Indigenous people in an Indian state must be protected from illegal mining and the pollution it causes, the country’s top court ruled, providing a “historic” victory to tribal groups fighting for better rights over land and natural resources.
Indigenous people, who own much of the land in northeastern Meghalaya state, have full rights over the land and any resources on it, and only they can grant permission for mining after the correct permits are obtained, the Supreme Court ruled.
The state government had “entirely failed to stop illegal mining, which is the cause of degradation and pollution”, and must end illegal mining and rehabilitate the environment, it said on Wednesday.
The heavily forested state of Meghalaya has substantial reserves of minerals such as coal, limestone and uranium. At its peak, the state produced coal worth $4 billion a year, or about a tenth of India’s total production.
But the decades-long rush to mine coal has led to thousands of so-called “rat-hole” mines that use migrant workers and children to descend hundreds of feet on rickety bamboo ladders.
Hundreds of workers including children have died in these illegal mines, according to human rights groups.
The court’s ruling is significant, as it upholds the communities’ rights and strengthens their fight against illegal mining. But their struggle to control their land and resources is far from over.
Colin Gonsalves, human rights lawyer
Thousands of these mines continue to operate despite a ban in 2014 by India’s environmental court, the National Green Tribunal.
In December, at least 15 miners were killed when they were trapped in a rat-hole coal mine in Meghalaya.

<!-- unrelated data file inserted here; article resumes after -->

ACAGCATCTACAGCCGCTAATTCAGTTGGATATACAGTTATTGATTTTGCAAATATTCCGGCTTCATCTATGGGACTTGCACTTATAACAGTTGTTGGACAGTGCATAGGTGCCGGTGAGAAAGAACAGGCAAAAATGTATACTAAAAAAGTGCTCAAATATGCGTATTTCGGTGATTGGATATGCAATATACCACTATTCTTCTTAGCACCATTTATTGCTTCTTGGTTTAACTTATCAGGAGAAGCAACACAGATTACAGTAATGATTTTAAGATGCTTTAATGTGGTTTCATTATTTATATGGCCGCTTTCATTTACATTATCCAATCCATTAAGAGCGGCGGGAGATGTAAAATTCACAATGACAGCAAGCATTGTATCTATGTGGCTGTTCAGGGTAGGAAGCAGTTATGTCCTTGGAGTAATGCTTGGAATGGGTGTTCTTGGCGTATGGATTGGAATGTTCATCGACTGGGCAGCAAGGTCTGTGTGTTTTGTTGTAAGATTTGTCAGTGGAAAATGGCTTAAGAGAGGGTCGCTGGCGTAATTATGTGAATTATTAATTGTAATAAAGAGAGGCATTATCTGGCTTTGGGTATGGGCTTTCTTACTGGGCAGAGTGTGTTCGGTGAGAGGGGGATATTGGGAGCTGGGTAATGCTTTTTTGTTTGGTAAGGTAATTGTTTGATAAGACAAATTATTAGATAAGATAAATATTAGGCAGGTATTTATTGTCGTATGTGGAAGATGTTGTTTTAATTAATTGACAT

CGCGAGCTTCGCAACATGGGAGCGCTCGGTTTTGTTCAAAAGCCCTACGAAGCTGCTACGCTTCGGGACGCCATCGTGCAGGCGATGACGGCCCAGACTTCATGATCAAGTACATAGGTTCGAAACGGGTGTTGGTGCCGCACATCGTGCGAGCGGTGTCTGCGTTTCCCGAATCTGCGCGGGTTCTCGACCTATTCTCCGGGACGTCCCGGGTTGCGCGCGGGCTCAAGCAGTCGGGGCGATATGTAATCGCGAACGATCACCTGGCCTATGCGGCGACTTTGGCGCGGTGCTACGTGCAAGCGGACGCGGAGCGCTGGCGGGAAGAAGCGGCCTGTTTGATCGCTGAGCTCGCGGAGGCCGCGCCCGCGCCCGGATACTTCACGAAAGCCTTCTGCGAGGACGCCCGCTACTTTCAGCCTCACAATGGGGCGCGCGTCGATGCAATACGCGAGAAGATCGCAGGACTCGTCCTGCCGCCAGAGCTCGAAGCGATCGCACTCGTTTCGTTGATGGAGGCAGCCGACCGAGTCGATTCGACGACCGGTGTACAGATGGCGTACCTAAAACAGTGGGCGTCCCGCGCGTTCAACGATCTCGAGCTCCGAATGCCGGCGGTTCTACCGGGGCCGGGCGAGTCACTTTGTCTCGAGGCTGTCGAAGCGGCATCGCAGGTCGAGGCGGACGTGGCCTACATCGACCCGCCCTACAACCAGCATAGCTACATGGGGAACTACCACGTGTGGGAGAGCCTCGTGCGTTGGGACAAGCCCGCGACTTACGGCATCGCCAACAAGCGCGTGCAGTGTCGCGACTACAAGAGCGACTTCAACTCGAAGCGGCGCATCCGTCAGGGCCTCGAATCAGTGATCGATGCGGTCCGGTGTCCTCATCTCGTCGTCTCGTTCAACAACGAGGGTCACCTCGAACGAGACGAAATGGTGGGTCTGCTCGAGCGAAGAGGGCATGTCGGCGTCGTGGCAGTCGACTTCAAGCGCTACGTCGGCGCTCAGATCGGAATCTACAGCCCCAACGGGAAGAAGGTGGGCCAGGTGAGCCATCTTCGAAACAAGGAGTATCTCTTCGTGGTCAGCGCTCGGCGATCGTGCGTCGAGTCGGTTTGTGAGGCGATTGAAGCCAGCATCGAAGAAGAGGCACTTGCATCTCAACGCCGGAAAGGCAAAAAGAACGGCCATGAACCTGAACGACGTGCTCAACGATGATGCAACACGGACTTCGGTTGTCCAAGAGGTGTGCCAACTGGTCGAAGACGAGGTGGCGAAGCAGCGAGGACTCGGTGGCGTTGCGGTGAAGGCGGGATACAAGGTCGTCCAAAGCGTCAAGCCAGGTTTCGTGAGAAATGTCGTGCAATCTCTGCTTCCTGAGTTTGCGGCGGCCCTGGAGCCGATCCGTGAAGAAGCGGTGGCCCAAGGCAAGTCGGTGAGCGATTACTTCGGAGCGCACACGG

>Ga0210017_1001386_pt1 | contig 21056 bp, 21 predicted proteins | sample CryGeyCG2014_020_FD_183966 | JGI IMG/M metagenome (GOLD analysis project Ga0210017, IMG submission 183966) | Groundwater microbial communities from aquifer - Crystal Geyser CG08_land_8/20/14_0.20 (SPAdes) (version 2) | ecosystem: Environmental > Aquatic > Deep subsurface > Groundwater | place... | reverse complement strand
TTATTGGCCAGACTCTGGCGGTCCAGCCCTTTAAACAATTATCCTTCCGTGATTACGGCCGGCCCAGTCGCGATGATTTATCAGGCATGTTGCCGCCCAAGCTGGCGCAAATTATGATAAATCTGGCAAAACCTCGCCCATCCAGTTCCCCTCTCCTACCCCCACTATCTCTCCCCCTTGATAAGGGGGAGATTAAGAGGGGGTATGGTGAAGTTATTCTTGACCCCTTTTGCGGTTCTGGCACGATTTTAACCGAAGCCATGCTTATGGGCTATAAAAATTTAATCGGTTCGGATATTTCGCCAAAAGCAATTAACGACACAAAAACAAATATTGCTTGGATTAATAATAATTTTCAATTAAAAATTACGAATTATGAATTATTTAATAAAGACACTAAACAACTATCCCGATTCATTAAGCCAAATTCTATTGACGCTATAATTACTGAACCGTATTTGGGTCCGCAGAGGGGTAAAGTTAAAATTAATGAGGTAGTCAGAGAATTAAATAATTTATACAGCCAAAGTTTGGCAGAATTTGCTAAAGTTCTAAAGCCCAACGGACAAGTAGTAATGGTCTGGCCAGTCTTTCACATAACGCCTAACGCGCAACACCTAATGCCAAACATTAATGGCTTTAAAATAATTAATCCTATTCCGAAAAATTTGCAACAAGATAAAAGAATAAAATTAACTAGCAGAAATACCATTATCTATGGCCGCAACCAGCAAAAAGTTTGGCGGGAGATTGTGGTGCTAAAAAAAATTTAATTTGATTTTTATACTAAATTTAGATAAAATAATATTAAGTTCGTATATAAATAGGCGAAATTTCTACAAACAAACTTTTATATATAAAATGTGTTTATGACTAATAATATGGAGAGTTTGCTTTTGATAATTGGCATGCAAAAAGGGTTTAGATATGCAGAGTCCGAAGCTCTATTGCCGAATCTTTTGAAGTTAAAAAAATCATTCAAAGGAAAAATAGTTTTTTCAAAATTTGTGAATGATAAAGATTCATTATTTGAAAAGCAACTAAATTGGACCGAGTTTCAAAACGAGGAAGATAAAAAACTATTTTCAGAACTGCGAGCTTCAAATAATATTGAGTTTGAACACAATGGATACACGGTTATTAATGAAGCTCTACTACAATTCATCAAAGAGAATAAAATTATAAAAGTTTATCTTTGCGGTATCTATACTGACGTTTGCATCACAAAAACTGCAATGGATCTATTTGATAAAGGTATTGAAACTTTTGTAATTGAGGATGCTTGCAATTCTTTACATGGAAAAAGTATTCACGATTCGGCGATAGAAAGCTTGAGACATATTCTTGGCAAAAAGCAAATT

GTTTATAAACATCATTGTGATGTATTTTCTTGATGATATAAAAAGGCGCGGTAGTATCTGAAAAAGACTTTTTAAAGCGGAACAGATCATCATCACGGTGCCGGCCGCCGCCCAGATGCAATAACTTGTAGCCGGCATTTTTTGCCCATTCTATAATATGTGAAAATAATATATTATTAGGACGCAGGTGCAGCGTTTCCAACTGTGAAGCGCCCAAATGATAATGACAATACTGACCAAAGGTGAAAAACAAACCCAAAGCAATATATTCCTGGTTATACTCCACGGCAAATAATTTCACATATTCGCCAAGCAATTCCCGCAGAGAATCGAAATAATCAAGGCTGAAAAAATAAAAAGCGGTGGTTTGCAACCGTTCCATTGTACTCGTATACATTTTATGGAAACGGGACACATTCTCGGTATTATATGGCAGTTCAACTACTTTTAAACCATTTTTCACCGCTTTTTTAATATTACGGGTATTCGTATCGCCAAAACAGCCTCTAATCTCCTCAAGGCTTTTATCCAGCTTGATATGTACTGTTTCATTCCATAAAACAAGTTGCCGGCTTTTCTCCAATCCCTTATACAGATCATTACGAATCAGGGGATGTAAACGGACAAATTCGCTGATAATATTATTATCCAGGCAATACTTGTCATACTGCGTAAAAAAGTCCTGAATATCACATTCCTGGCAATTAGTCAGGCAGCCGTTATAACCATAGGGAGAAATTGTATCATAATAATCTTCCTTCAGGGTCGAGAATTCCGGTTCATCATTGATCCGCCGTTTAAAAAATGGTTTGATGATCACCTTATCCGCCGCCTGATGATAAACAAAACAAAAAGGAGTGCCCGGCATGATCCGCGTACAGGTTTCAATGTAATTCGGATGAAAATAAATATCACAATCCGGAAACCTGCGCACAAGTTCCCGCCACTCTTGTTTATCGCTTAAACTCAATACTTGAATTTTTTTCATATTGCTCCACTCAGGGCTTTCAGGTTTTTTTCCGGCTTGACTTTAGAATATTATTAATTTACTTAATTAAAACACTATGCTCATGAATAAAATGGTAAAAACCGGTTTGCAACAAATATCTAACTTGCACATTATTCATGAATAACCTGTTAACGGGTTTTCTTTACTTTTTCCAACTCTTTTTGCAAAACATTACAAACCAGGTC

Illegal mining had made businessmen and corrupt officials wealthy, but “exacerbated socio-economic inequality, destroyed the environment, and devastated tribal communities,” said Colin Gonsalves, a lawyer for the indigenous groups that filed the legal challenge.
India’s constitution protects the right of indigenous people over their land and resources in four northeastern states including Meghalaya, but in reality government authorities control the land, and communities seldom benefit, he said.
“The court’s ruling is significant, as it upholds the communities’ rights and strengthens their fight against illegal mining,” Gonsalves said.
“But their struggle to control their land and resources is far from over,” he told the Thomson Reuters Foundation on Thursday.
The state’s Chief Minister Conrad Sangma said authorities had penalised businesses and individuals for mining and environmental violations, and that they would continue to ensure the law is upheld.
The Supreme Court judgment is “landmark and historic as it gives back the entire ownership to the people. This is the biggest victory,” he said in a statement.
This story was published with permission from Thomson Reuters Foundation, the charitable arm of Thomson Reuters, that covers humanitarian news, climate change, resilience, women’s rights, trafficking and property rights. Visit http://news.trust.org/climate.
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